At last week's EADS 2009 results announcement in Paris, chief executive Louis Gallois got so enthused listing the group's successes in its 10-year life that he momentarily lost his place in the script. "Ah" the veteran French industrialist paused for comic effect before returning to the aspect of the performance most of the media in the room were focusing on, "I forgot about the losses."

Given its unwieldy and politically inspired creation in 2000, the fact that the European giant has enjoyed fairly consistent revenue growth for the past decade has been impressive. Last year's record output at its dominant business, Airbus, was achieved in the face of the woes in the airline sector. But it is the failure to make any contribution from its activities in 2009 that shows how vulnerable EADS is to hitches in its key programmes.

EADS revenue and earings 2004-09 


The EBIT deficit of €322 million ($438 million), which translated into a net loss of €763 million, was the result of a one-off €1.8 billion write-off against the delayed A400M and the effects of the weak dollar against the euro. Revenues were stable at €42.8 billion. Although EADS has sailed close to the red before - in 2006 and 2007 when the A380 crisis hit the bottom line - this is the first time the Franco-German combine has slipped into loss.

EADS is keen to stress the negative EBIT does not reflect the company's underlying performance - before one-off charges EBIT would have been €2.2 billion positive.

The company also expects that, with the 5 March agreement with customer nations to increase the price of the contract by €2 billion and provide an extra €1.5 billion in exchange for a slice of future export sales, the A400M can now continue untroubled on its path to certification and delivery to the seven air forces from 2013.

However, this is twice in a few years that a major programme - for different reasons - has threatened to derail the world's biggest aerospace company. Gallois and Airbus chief executive Tom Enders will hope that the A350 XWB - due for certification in 2013 - does not go the same way as rival Boeing's 787 Dreamliner, where issues with co-ordinating a global network of risk-sharing suppliers to create a complex airliner have led to the US company's biggest programme nightmare in decades.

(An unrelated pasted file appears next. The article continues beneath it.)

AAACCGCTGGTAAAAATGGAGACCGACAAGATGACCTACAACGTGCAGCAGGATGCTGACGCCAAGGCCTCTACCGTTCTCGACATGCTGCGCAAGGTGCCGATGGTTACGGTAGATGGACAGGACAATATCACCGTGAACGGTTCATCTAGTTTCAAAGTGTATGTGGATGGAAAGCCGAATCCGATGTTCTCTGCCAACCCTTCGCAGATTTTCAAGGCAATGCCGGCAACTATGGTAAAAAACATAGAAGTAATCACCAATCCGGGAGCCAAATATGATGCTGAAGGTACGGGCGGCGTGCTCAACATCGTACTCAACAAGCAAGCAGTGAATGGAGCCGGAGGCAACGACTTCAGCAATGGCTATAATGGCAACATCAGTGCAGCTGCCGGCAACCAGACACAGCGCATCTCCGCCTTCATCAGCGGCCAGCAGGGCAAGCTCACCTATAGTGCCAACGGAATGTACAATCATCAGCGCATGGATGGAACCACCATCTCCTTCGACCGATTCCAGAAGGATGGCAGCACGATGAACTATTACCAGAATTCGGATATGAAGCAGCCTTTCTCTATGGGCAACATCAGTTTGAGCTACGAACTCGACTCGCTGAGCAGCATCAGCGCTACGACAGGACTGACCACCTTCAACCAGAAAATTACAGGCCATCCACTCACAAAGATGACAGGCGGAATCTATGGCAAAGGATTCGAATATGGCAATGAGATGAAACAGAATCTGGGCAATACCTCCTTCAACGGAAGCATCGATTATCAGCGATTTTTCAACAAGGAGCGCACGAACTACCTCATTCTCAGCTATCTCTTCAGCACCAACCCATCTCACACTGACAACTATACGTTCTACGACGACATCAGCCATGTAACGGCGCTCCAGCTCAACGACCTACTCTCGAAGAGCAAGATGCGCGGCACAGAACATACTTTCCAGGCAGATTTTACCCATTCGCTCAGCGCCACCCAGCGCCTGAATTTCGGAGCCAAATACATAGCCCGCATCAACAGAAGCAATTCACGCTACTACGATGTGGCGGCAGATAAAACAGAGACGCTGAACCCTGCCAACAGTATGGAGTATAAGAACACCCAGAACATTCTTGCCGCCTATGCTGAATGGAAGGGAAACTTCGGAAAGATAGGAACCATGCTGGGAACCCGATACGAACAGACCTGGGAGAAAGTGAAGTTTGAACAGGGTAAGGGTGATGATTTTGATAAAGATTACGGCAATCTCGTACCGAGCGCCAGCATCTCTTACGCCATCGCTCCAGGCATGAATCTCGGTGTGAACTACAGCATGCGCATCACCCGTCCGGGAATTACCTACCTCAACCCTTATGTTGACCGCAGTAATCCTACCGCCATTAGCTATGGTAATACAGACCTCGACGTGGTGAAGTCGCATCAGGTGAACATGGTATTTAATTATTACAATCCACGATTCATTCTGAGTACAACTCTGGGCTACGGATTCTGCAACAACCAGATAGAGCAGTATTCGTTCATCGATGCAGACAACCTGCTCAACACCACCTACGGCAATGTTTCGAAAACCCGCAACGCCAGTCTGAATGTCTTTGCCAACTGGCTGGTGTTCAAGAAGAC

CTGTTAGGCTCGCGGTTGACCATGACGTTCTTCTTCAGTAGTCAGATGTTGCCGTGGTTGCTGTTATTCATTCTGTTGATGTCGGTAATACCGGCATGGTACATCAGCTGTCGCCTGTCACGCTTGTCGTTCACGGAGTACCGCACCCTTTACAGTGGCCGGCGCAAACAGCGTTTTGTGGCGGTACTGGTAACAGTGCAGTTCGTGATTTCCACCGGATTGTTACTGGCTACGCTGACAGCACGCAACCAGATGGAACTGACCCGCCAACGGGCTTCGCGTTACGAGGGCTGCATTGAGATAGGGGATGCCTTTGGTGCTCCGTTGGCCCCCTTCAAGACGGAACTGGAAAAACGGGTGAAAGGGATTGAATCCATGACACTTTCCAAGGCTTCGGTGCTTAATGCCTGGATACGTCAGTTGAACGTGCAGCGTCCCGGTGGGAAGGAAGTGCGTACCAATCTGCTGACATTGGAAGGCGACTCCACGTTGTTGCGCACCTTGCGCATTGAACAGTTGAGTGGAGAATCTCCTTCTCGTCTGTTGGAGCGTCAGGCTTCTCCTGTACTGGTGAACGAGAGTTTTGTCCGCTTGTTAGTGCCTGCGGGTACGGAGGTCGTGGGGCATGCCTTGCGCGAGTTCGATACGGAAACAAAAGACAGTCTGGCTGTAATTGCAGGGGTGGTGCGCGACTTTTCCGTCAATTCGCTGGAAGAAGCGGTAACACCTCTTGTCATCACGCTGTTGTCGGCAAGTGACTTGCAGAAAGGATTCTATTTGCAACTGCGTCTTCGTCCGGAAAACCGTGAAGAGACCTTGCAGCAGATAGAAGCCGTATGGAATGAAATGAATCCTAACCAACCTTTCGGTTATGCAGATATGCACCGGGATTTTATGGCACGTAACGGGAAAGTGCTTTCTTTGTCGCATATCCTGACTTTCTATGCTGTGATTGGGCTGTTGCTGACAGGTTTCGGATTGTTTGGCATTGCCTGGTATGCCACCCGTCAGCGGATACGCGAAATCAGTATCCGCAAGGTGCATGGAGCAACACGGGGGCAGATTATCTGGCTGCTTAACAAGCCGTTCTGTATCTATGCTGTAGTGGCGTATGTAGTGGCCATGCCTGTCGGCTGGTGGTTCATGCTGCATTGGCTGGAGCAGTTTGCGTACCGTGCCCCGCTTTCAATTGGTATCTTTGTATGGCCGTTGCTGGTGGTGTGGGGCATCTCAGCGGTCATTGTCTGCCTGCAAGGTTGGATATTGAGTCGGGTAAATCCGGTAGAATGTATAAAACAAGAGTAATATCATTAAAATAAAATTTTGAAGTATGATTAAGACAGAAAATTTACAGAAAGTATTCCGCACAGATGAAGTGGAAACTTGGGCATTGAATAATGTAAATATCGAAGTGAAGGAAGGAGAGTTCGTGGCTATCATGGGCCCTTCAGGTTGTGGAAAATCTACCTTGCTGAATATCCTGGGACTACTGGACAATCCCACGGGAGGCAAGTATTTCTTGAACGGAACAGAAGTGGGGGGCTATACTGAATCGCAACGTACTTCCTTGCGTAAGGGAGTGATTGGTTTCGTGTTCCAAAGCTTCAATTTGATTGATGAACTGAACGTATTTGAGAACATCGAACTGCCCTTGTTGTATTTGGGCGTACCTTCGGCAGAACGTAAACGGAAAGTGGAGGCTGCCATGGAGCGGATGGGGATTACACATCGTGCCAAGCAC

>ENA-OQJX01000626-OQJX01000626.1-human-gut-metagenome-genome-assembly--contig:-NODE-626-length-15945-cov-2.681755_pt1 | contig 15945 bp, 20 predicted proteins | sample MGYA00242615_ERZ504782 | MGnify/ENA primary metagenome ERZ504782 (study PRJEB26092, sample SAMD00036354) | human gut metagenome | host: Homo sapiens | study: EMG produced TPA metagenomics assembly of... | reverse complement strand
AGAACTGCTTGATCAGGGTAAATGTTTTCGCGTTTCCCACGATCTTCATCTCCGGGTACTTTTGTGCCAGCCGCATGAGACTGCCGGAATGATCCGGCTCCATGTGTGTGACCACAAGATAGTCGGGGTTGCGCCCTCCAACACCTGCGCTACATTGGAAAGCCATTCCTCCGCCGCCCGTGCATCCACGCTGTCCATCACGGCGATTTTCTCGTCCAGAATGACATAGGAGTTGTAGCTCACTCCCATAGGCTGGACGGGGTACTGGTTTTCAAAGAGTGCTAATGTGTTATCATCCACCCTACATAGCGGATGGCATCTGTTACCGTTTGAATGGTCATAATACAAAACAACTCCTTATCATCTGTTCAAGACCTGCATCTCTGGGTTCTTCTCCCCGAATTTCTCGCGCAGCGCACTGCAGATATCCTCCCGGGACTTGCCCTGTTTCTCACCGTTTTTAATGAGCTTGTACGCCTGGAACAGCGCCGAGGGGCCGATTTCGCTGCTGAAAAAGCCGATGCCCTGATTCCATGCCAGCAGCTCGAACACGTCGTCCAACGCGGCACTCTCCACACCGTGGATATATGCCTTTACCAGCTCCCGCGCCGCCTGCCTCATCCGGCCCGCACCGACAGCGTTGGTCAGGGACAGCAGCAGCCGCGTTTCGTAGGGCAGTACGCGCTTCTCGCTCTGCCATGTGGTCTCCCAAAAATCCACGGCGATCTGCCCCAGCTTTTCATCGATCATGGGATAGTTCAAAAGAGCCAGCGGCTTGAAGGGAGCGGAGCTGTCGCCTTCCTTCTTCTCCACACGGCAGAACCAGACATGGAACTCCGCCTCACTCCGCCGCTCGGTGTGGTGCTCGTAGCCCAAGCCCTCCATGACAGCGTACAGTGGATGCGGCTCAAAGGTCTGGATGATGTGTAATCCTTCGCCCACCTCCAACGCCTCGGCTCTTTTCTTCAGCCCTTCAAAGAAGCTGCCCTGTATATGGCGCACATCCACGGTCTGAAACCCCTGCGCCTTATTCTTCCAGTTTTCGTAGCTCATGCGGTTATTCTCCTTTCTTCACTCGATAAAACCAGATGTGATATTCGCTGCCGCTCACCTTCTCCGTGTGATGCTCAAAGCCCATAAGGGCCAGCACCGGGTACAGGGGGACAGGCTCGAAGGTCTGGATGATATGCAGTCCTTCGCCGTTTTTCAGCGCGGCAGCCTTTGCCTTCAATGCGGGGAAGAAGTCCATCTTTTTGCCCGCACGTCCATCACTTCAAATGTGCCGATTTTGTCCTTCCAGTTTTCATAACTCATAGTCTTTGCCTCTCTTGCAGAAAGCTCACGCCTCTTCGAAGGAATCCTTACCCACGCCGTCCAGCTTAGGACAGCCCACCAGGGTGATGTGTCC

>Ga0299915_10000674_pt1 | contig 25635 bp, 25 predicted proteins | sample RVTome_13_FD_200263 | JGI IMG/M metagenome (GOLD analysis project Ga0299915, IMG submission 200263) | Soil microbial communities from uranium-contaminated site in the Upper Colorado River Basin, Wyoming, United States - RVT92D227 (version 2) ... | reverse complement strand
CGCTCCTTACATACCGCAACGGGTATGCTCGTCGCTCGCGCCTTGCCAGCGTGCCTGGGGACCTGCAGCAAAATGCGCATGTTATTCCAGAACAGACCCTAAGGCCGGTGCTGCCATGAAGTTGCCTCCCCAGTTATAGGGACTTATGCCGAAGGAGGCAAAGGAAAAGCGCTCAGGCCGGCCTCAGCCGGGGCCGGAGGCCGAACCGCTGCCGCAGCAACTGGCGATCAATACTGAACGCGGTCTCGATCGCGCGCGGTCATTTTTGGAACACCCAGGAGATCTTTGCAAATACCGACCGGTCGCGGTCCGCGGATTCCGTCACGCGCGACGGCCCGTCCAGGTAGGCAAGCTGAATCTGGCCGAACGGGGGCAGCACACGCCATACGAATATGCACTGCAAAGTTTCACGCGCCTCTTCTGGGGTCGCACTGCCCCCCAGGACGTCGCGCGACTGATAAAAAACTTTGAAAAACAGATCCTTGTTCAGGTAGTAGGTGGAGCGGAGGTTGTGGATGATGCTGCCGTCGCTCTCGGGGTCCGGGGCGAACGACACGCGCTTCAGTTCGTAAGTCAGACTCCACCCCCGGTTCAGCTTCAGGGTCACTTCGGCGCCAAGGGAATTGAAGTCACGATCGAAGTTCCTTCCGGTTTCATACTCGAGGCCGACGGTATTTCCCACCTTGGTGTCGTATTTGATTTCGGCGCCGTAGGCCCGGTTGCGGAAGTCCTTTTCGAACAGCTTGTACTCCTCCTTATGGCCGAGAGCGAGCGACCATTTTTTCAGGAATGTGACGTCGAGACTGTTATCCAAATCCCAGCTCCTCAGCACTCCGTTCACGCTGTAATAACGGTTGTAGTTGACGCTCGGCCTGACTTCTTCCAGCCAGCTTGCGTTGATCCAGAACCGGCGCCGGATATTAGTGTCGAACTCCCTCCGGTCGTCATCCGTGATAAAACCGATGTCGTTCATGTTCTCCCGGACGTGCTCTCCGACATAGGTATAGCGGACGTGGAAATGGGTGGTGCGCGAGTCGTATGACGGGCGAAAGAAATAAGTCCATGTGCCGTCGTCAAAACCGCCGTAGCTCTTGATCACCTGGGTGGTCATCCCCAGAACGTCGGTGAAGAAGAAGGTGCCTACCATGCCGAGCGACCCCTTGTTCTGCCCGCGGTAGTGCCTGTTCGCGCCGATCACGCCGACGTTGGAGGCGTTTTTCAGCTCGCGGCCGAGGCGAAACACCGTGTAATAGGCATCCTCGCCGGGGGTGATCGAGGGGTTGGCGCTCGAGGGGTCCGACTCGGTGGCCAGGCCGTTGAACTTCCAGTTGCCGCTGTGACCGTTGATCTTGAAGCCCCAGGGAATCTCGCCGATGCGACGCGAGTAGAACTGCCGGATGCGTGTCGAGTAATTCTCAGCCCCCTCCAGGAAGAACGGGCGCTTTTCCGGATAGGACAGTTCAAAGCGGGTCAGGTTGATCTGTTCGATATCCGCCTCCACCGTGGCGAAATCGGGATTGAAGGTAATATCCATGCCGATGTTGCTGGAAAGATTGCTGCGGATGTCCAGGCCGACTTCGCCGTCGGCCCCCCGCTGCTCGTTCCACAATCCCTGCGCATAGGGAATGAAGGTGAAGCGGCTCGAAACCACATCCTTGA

With the A350 XWB, however, EADS's destiny will entirely be of its own making. Gallois and Enders blame the A400M problems on politicians' insistence on using an all-new European engine and more subtly on their predecessors' willingness to accept the ministerial meddling in the first place. Although EADS will not have its hands tied with the A350, it equally cannot count on taxpayer bail-outs if the programme goes wrong.


The A400M aside, Airbus's businesses all performed solidly. Airbus commercial aircraft revenues (the division now includes the A400M and the former EADS Casa military airlifter activities) at €26.4 million were just slightly down on 2008, although the division's profitability suffered directly as a result of a provision made against the delays in ramping up A380 deliveries and exchange rate effects.

A better return from its services activities helped Eurocopter grow revenues by 2% to €4.6 billion, despite 30 fewer deliveries than the 2008 figure of 588. The space division, Astrium, had its best year in a consolidated European satellite manufacturing and services sector, with revenues up 12% to €4.8 billion.

An internal shake-up that involved moving the Augsburg aero­structures business into Airbus hit Defence & Security revenues, although a ramp-up in Eurofighter deliveries, including to export customers, helped EBIT.

EADS is far from out of the woods. It is continuing its streamlining Power8 plan, even upping the amount it hopes to trim annually from its cost base from €200 million to €350 million by 2012.

Hopes of finally developing a major footprint in North America have also been dashed for now by the decision by partner Northrop Grumman not to rebid the new US Air Force tanker contest. But EADS still has stateside ambitions. The need to store cash for A350 and other development rules out any BAE Systems- or Finmeccanica-style big acquisitions. But this, insists Gallois, "does not mean we will not do medium-size ones".

Source: Flight International